Ogrey also discussed the need for repairs on the lunch benches at Niles Elementary, which had been vandalized, leaving a group of young students without a place to sit and eat their lunches. She suggested using some of the District Facility Use Fee funds for that purpose.
Scott Cantacessi, of Employee’s Union SEIU 1021, spoke out against the cuts to Maintenance and Operations & Grounds employees, which he stated is affecting the safety of students.
Board Agenda - Villa D’Este:
A large contingent of parents and families from the Villa D’Este Housing Development came to speak out to ensure that those who had lived in the area since its construction be allowed to remain within their [Ardenwood/Thornton J.H./American] attendance area.
The area is already overcrowded with a large number of Ardenwood Elementary and Parkmont Elementary students being overloaded to other schools and the situation is only going to get worse. An additional 190 units are being completed for the final phase of the Villa D’Este development. “My recommendation is that we do something the school district hasn’t done in the past,” said Superintendent Morris. “We need to designate an ‘at-large’ attendance area, not to a particular set of schools and we have to assign to whatever school has space,” he added.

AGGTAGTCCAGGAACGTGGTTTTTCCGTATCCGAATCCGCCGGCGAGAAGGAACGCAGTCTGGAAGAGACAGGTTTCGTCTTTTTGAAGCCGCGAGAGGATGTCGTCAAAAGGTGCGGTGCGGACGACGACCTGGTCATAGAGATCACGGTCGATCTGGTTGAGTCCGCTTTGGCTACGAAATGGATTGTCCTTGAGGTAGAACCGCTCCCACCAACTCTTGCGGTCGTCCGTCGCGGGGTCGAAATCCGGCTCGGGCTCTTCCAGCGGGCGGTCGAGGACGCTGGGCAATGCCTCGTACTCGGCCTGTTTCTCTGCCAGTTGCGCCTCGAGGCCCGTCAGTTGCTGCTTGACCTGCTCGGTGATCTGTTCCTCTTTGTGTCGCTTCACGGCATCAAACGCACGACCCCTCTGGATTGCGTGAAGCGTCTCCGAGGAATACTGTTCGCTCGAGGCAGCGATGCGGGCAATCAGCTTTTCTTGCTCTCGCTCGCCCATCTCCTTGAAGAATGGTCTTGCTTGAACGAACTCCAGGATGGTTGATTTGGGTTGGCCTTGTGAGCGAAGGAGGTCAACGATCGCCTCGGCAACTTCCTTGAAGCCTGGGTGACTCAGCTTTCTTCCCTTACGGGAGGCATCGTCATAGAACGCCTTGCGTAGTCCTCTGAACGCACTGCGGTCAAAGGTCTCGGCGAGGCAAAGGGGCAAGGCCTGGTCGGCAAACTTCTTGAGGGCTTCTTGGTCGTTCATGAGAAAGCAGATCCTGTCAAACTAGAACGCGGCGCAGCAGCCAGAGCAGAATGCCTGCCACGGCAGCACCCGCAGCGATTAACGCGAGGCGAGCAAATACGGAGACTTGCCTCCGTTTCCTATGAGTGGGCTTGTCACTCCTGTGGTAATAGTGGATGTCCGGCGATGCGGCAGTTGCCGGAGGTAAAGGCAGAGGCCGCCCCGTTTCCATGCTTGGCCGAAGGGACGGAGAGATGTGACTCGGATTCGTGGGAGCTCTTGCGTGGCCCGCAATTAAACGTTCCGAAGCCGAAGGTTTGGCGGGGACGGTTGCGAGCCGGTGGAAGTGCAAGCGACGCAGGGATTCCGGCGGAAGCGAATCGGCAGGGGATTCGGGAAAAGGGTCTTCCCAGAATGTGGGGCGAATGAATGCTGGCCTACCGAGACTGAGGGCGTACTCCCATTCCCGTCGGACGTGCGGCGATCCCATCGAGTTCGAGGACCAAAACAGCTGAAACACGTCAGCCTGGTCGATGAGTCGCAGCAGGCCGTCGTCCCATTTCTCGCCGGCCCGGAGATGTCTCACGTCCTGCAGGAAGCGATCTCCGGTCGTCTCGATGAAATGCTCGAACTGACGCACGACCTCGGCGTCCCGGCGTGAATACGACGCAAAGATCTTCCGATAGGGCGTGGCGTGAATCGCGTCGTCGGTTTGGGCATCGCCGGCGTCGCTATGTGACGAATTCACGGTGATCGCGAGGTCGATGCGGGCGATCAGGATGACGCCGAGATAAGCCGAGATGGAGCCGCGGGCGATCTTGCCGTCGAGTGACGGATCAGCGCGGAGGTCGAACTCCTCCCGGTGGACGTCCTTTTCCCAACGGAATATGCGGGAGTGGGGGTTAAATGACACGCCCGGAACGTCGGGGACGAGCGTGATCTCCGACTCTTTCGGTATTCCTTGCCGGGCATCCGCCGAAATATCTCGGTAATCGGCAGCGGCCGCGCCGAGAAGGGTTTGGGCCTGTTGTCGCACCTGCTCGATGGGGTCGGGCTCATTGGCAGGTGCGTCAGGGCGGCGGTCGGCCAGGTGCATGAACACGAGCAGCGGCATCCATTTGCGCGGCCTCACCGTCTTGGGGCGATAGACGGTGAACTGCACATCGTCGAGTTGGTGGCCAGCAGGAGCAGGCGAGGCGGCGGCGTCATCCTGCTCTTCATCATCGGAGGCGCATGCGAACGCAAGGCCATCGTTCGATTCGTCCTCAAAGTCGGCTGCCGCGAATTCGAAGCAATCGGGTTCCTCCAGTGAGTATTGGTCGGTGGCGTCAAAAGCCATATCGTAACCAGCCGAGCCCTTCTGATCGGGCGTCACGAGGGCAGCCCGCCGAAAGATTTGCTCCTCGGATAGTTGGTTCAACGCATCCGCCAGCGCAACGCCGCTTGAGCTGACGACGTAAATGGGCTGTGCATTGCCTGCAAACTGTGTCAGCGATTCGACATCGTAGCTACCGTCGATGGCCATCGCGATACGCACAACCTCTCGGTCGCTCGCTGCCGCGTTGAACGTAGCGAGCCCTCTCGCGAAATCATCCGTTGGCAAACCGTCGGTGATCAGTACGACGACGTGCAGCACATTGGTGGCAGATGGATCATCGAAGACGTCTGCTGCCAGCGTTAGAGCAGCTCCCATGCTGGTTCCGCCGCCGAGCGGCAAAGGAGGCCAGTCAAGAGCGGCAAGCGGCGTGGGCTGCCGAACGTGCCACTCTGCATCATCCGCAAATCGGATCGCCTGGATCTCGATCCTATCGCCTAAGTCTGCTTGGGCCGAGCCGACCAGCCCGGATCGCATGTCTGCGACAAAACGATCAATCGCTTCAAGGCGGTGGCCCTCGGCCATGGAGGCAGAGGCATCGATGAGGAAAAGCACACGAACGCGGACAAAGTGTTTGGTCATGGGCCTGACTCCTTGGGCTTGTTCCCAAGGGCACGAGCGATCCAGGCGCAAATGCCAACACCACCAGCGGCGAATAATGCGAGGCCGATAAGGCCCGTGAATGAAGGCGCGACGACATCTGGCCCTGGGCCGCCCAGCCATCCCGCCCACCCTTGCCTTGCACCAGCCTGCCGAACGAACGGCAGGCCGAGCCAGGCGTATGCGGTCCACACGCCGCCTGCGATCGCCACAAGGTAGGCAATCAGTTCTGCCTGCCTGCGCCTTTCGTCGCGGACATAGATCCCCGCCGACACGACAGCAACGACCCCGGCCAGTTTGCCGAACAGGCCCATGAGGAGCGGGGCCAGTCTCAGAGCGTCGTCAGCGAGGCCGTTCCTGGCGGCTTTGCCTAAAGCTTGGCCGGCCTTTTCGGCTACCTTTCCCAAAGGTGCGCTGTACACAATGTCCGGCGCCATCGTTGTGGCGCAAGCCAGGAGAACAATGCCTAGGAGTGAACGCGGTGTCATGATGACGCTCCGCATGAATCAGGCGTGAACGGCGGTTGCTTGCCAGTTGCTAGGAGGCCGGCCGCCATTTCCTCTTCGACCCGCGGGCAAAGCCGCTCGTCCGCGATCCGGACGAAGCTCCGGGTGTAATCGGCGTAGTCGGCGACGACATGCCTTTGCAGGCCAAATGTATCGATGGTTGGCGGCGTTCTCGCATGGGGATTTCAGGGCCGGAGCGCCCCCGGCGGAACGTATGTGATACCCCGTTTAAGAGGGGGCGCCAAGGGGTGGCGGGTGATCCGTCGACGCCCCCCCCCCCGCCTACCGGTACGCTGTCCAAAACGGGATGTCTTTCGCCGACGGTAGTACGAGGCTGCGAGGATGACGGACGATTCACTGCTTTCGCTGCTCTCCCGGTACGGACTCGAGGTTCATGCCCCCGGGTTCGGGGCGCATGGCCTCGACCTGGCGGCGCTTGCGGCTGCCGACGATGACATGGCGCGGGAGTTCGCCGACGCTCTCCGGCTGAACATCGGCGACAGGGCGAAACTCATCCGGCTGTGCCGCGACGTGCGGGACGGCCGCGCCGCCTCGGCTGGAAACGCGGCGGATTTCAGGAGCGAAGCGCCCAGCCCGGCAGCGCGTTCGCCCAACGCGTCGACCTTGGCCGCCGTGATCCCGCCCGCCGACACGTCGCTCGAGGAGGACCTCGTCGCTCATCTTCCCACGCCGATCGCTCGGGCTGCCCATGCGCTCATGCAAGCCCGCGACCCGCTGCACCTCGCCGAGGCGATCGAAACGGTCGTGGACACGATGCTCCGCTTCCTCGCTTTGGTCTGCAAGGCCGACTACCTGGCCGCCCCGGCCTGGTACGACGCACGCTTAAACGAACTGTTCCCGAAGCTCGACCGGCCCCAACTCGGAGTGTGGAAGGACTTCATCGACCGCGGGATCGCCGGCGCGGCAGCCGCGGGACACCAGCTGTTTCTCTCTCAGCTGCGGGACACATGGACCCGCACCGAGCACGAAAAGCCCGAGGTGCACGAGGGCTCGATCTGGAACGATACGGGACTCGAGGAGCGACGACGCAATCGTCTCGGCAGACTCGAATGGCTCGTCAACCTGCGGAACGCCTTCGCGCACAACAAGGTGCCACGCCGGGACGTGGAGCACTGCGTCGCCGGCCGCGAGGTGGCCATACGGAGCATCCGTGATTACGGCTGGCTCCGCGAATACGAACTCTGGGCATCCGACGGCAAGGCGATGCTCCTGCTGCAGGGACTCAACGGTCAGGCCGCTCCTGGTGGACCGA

Over a period of several hours, 15 speakers took turns addressing the Board, most stating that they had bought homes in the area a few years back, with the expectation that their children would be going to schools in the Ardenwood attendance area. “You’re taking away a social infrastructure if the students are sent to another attendance area. It’s a systemic problem,” said Villa D’Este resident Mike Chen. “Please take the families and children of that area into consideration.”
Superintendent Morris clarified that there would be differentiation for students currently living in the area and attending school. “The change to another attendance area would be only for future students who would come into the area,” he explained.
Trustee Larry Sweeney stated, “Fremont is a high performing district and I believe your kids will receive the best education anywhere.” However, he commented that this is a great opportunity to have more voice in telling developers where future developments should or shouldn’t be built.
Another School Board Trustee, Ivy Wu, suggested looking into a “lease to buy” of newer property, such as a vacant building or warehouse in the Ardenwood area, to utilize for K-2 students. In that way students would be retained in their attendance area. In response, Superintendent Morris informed attendees that any place the district moves students has to be built to Field Act standards, in order to ensure the building would stand up in the event of an earthquake.